Factors influencing outcome of the American Board of Surgery certifying examination: An observational study

Edward Y. Sako, Emil R. Petrusa, Judy L. Paukert

Research output: Contribution to journalArticle

18 Scopus citations

Abstract

Background. Because of the content of the American Board of Surgery (ABS) certifying (oral) examination, there is a perception that those in some subspecialty surgical training programs at the time of the examination may have a lower pass rate. In addition, the format of the oral examination has prompted the use of specialized preparation such as "mock orals" and commercial courses. The purpose of this study was to correlate the pass rates on the ABS certifying examination with the practice status and methods of specialized preparation. Materials and methods. A survey covering demographic information, type of surgical practice at the time of the examination, methods of preparation, and results of the examination was distributed to 1997 and 1998 graduates via a request to surgical residency program directors. Results. One hundred one of 268 program directors supplied 717 names. There were 465 responses. Surveys distributed by the other 167 program directors resulted in an additional 81 responses. Four hundred ten (75%) of the respondents had taken the certifying examination. The total pass rate was 91%. There were no significant differences in the pass rate between those in private practice general surgery; those in academic general surgery; Thoracic, Vascular, or Plastic Surgery Fellows; those in other surgical fellowships; and those in the military or research. No significant differences in the pass rates were noted between those who prepared with formal mock orals, with informal mock orals, with a commercial course, with combinations of the three, and with no specialized preparation. Conclusion. Performance on the ABS certifying examination was not influenced by the candidate's practice status at the time of the examination. A substantial percentage of examinees either are exposed to or perceive the need to pursue specialized preparation for the examination, a behavior that in general produces good results.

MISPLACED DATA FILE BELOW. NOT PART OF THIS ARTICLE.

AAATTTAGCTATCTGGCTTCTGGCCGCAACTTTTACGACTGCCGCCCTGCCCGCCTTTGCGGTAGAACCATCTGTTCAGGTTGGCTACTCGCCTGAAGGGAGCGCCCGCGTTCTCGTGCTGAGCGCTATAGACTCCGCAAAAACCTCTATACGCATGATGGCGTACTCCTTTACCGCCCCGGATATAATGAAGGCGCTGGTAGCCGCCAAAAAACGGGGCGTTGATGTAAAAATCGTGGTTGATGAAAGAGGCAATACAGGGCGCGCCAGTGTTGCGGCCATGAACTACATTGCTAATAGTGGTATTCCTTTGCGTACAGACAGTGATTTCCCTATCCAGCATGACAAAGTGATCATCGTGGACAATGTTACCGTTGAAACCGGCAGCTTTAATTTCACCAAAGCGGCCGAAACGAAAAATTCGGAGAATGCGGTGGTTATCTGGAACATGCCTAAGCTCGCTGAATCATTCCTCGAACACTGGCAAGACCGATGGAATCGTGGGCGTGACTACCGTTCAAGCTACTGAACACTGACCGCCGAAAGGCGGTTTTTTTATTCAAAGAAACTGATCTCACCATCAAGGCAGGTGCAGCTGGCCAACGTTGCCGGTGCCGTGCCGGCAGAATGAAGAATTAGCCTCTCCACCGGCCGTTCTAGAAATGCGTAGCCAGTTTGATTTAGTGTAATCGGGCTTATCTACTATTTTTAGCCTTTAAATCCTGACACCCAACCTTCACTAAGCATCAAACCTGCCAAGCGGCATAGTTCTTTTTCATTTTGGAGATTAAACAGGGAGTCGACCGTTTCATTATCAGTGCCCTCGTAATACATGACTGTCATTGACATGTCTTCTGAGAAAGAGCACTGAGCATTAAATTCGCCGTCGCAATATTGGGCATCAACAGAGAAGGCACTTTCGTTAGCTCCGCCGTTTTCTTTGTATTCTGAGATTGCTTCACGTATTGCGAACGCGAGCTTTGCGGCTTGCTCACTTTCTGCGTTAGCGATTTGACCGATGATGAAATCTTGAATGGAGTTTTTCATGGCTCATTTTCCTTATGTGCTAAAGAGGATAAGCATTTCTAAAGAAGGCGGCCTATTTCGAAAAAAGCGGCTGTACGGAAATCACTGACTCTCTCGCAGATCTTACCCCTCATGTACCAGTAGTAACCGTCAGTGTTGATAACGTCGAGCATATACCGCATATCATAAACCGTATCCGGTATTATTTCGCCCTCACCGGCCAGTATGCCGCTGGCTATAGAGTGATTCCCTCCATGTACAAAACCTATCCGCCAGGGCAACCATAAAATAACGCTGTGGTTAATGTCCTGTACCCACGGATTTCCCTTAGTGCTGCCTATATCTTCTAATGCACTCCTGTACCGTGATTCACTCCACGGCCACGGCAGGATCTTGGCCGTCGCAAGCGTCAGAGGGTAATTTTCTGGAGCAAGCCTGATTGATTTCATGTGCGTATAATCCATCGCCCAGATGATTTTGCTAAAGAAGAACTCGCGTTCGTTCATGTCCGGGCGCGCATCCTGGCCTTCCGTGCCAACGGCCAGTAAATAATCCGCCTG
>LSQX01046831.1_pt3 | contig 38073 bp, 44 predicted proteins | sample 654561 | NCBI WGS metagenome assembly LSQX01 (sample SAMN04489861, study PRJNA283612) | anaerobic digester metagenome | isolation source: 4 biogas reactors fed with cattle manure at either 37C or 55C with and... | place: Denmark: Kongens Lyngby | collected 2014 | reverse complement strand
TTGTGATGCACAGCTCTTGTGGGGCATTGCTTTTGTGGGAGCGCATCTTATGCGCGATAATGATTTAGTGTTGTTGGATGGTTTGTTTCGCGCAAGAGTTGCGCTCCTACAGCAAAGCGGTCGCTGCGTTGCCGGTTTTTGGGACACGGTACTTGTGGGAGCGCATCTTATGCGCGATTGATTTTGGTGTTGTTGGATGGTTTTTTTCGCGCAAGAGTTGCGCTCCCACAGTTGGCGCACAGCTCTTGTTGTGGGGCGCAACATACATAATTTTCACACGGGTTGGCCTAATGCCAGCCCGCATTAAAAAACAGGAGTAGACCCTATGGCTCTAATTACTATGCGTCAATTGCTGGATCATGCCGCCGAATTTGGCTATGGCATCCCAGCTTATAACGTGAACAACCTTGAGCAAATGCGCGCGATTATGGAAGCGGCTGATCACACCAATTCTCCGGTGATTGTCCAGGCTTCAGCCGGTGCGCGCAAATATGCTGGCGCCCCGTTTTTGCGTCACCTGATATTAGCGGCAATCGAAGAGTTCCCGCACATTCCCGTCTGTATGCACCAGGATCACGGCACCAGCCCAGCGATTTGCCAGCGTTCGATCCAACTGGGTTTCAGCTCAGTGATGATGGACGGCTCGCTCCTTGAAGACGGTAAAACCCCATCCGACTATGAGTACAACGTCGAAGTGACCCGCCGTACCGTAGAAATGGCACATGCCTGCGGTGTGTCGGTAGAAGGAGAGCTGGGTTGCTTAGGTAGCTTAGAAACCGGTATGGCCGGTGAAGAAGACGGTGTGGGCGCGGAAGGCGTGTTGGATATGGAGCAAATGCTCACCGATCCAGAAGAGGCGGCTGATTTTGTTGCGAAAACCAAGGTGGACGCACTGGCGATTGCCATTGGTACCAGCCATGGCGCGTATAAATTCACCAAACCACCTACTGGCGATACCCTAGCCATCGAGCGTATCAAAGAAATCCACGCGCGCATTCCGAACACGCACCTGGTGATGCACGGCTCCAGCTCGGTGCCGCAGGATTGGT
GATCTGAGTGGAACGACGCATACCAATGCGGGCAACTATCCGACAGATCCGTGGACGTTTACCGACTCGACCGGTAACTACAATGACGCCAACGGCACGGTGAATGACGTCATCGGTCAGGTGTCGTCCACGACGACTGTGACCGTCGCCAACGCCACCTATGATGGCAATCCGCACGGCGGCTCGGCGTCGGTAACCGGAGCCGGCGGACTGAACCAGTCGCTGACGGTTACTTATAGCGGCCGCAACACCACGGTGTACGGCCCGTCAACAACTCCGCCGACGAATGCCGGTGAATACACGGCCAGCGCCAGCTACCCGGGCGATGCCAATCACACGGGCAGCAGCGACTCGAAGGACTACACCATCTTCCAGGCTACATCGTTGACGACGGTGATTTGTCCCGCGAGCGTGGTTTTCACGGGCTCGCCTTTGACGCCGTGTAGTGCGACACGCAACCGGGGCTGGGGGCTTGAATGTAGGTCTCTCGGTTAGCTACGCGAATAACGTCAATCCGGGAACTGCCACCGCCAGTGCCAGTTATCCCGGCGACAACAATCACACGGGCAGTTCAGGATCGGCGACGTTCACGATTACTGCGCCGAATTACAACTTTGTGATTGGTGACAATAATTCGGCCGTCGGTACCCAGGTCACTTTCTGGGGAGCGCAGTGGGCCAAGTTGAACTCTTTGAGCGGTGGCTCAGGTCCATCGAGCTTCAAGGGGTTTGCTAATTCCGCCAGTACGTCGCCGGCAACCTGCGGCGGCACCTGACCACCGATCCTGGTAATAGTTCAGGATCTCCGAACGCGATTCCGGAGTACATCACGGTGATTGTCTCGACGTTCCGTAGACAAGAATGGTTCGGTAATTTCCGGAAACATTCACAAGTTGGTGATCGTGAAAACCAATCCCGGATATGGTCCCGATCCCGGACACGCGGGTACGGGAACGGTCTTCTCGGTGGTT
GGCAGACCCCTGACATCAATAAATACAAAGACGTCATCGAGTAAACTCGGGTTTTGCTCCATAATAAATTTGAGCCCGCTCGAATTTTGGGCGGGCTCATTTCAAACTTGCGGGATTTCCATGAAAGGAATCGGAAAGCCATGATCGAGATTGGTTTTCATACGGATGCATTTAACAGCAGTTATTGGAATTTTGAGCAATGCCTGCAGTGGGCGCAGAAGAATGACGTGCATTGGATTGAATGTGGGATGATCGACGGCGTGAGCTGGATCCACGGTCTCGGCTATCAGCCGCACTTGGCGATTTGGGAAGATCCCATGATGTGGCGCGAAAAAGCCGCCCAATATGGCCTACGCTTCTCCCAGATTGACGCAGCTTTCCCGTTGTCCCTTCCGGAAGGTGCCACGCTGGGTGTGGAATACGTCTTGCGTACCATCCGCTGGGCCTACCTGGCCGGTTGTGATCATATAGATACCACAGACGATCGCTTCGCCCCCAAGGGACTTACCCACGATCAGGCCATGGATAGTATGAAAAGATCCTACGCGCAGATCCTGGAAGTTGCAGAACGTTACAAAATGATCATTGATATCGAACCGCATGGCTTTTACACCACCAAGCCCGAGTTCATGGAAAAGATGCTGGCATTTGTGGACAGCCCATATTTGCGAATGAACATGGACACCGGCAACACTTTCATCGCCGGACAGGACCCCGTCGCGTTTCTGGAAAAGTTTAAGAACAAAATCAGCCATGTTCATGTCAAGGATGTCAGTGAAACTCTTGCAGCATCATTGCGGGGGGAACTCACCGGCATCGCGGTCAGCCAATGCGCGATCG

Original languageEnglish (US)
Pages (from-to)75-80
Number of pages6
JournalJournal of Surgical Research
Volume105
Issue number2
DOIs
StatePublished - Jan 1 2002

    Fingerprint

Keywords

  • American Board of Surgery
  • Certifying examination
  • Mock orals
  • Oral examination

ASJC Scopus subject areas

  • Surgery

Cite this